C-reactive protein and prognosis after percutaneous coronary intervention and bypass graft surgery for left main coronary artery disease: Analysis from the EXCEL trial

Ioanna Kosmidou, Björn Redfors, Shmuel Chen, Aaron Crowley, Nicholas J. Lembo, Dimitri Karmpaliotis, W. Morris Brown, Eric Maupas, Nicolas Durrleman, Alpesh Shah, Michael J. Reardon, Ovidiu Dressler, Ori Ben-Yehuda, Arie Pieter Kappetein, Joseph F. Sabik, Patrick W. Serruys, Gregg W. Stone

Research output: Contribution to journalArticle

7 Scopus citations

Abstract

Background: The prognostic impact of high-sensitivity C-reactive protein (CRP) levels in patients with left main coronary artery disease (LMCAD) treated with percutaneous coronary intervention (PCI) and coronary artery bypass grafting (CABG) is unknown. We sought to determine the effect of elevated baseline CRP levels on the 3-year outcomes after LMCAD revascularization and to examine whether CRP influenced the relative outcomes of PCI versus CABG. Methods: In the EXCEL trial, patients with LMCAD and Synergy between PCI with Taxus and Cardiac Surgery (SYNTAX) scores ≤32 were randomized to PCI versus CABG. The primary composite outcome of death, myocardial infarction (MI), or stroke was analyzed according to baseline CRP levels. Results: Among 999 patients with available CRP levels, median CRP was 3.10 mg/L (interquartile range 1.12-6.40 mg/L). The rate of the primary composite end point of death, MI, or stroke at 3 years steadily increased with greater baseline CRP levels. The adjusted relationship between the 3-year composite rate of death, MI, or stroke and baseline CRP modeled as a continuous log-transformed variable demonstrated steadily increasing event rates with greater CRP levels (adjusted hazard ratio, 1.26, 95% CI 1.10-1.44, P =.0008). Similarly, patients with CRP ≥10 mg/L had a 3-fold higher risk of the 3-year primary end point compared to patients with lower CRP levels (adjusted hazard ratio 2.92, 95% CI 1.88-4.54, P <.0001). The association between an elevated CRP level and the adjusted 3-year risk of the primary composite end point did not differ according to revascularization strategy (P interaction =.75). Conclusions: In patients with LMCAD undergoing revascularization, elevated baseline CRP levels were strongly associated with subsequent death, MI, and stroke at 3 years, irrespective of the mode of revascularization. Further studies are warranted to determine whether anti-inflammatory therapies may improve the prognosis of high-risk patients with LMCAD following revascularization.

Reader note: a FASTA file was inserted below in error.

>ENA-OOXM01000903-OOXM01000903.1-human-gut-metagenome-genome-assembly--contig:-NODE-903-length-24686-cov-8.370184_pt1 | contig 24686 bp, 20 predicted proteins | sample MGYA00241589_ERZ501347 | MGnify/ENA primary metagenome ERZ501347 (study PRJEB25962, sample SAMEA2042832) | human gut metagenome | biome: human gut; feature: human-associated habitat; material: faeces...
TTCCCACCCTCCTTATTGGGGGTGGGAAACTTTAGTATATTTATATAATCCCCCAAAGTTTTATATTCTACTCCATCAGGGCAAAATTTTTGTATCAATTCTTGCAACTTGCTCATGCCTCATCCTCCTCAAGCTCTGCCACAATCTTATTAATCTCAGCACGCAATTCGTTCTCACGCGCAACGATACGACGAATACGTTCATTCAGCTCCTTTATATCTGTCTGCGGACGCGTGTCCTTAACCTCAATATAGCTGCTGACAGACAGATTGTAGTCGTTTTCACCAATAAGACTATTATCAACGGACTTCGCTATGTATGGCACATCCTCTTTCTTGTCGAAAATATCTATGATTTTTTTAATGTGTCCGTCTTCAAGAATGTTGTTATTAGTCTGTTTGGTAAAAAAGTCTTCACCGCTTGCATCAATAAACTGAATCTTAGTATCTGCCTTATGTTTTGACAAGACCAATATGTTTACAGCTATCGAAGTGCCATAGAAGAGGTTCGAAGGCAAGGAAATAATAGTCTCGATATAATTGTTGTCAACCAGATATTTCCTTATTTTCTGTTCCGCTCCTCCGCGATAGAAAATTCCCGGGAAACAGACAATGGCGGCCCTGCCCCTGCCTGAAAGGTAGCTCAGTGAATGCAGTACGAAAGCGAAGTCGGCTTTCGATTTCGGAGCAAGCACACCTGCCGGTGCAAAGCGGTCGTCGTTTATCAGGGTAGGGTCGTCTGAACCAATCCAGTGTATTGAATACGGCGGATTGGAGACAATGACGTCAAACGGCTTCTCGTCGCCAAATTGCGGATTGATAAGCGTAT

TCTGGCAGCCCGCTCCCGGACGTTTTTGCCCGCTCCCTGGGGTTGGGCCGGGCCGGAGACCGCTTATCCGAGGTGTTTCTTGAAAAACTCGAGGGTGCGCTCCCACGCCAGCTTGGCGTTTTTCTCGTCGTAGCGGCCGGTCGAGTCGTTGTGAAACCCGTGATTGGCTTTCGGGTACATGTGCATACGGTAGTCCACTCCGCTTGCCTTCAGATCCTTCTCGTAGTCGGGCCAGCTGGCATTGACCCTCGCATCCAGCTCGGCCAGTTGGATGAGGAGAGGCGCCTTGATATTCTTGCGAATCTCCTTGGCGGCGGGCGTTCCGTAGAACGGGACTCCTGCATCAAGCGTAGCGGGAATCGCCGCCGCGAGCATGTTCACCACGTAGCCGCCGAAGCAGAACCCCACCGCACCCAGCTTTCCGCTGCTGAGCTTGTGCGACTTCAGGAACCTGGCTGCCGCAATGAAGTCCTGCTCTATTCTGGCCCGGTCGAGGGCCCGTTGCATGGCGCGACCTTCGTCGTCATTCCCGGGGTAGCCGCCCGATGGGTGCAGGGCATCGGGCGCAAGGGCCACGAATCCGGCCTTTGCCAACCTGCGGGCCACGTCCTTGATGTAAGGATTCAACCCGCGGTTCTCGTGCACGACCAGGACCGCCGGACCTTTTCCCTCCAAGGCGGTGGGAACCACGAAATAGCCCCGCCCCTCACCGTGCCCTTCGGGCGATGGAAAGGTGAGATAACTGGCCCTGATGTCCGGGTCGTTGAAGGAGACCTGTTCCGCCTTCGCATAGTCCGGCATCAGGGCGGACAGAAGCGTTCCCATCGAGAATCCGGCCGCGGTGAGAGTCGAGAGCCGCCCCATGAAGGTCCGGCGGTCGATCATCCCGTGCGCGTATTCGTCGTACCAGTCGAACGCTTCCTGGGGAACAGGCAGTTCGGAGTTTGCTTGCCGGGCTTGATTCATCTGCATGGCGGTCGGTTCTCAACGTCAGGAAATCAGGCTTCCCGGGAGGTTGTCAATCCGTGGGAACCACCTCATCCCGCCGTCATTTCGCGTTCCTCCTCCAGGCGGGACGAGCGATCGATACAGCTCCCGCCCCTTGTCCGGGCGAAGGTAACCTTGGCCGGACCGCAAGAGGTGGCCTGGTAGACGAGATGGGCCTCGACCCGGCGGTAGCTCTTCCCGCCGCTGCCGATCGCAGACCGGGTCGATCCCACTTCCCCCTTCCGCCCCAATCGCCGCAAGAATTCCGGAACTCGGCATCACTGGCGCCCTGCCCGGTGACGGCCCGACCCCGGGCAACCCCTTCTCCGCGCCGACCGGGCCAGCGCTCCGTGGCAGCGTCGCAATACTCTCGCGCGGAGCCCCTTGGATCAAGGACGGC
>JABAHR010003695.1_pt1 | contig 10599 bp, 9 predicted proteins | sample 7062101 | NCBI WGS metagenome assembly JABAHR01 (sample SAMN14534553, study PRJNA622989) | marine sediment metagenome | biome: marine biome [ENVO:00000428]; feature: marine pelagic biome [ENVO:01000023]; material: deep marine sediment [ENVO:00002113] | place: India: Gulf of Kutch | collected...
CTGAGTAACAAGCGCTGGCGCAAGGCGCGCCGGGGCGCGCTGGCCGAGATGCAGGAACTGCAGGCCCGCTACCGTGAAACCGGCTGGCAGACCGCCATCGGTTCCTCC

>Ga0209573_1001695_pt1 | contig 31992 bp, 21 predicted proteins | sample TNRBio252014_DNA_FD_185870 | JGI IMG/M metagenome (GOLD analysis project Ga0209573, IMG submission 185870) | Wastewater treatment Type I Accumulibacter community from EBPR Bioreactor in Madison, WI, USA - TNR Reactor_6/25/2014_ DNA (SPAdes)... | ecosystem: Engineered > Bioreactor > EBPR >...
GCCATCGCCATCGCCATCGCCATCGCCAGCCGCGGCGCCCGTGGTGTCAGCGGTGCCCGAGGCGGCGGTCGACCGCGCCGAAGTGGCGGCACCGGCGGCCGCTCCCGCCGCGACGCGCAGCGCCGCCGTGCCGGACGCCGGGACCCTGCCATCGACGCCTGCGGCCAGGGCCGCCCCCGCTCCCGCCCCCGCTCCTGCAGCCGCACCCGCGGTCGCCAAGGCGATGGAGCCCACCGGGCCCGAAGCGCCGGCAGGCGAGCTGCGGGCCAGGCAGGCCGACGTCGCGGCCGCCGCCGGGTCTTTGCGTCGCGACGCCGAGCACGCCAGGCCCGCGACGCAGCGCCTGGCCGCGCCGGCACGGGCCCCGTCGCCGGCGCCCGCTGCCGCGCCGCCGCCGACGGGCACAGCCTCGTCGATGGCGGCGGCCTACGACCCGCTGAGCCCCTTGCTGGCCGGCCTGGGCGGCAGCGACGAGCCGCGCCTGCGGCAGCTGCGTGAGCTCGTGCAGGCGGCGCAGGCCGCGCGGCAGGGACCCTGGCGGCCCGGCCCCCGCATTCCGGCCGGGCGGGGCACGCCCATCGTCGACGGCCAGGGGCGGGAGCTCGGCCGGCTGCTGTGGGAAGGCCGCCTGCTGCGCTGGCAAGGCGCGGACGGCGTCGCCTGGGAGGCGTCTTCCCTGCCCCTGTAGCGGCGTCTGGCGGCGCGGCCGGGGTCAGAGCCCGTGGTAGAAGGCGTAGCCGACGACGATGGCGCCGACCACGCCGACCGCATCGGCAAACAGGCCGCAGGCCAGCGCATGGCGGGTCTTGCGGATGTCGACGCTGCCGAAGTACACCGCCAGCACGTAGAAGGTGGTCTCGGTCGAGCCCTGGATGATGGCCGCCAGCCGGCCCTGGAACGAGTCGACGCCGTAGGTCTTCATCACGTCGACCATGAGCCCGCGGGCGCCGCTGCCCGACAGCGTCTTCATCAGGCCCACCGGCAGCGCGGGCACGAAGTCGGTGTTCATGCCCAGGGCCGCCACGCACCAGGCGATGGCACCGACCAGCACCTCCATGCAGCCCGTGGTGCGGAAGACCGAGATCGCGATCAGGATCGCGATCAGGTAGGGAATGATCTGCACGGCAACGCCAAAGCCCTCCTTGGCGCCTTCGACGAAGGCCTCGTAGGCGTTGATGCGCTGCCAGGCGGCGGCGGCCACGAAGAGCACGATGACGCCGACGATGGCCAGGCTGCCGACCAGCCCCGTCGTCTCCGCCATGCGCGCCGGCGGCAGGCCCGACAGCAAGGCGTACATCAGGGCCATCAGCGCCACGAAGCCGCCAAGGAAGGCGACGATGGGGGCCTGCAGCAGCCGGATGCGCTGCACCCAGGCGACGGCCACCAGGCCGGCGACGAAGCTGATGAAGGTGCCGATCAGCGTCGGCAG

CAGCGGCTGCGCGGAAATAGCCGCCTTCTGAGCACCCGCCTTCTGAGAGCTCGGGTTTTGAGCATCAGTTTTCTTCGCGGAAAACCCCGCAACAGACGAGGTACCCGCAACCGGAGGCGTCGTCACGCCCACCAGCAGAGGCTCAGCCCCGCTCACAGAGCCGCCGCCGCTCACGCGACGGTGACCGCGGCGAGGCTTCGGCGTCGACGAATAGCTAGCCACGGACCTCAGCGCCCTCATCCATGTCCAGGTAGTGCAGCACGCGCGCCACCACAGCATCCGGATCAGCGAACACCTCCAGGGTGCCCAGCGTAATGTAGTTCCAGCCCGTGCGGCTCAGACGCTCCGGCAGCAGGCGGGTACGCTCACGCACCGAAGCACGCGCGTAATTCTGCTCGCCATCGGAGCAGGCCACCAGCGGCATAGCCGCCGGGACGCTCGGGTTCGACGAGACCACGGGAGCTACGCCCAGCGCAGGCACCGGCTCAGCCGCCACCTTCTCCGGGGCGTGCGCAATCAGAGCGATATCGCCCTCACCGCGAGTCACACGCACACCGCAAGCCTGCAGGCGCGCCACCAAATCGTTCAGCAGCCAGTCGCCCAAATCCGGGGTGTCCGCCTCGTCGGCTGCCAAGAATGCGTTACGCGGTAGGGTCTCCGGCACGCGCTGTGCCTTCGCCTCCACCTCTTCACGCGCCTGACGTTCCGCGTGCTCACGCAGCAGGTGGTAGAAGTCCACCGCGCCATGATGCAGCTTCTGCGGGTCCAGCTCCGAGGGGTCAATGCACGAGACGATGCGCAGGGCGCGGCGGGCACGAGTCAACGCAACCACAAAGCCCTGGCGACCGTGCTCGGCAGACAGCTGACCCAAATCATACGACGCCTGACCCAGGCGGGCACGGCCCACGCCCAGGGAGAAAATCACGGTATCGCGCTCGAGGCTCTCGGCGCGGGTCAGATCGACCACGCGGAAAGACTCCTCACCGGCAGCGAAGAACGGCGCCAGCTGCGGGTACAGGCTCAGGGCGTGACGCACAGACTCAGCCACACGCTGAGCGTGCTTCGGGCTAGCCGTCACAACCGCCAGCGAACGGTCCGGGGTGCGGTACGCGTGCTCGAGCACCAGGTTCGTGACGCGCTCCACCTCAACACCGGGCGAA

Original languageEnglish (US)
Pages (from-to)49-57
Number of pages9
JournalAmerican Heart Journal
Volume210
DOIs
StatePublished - Apr 2019

ASJC Scopus subject areas

  • Cardiology and Cardiovascular Medicine

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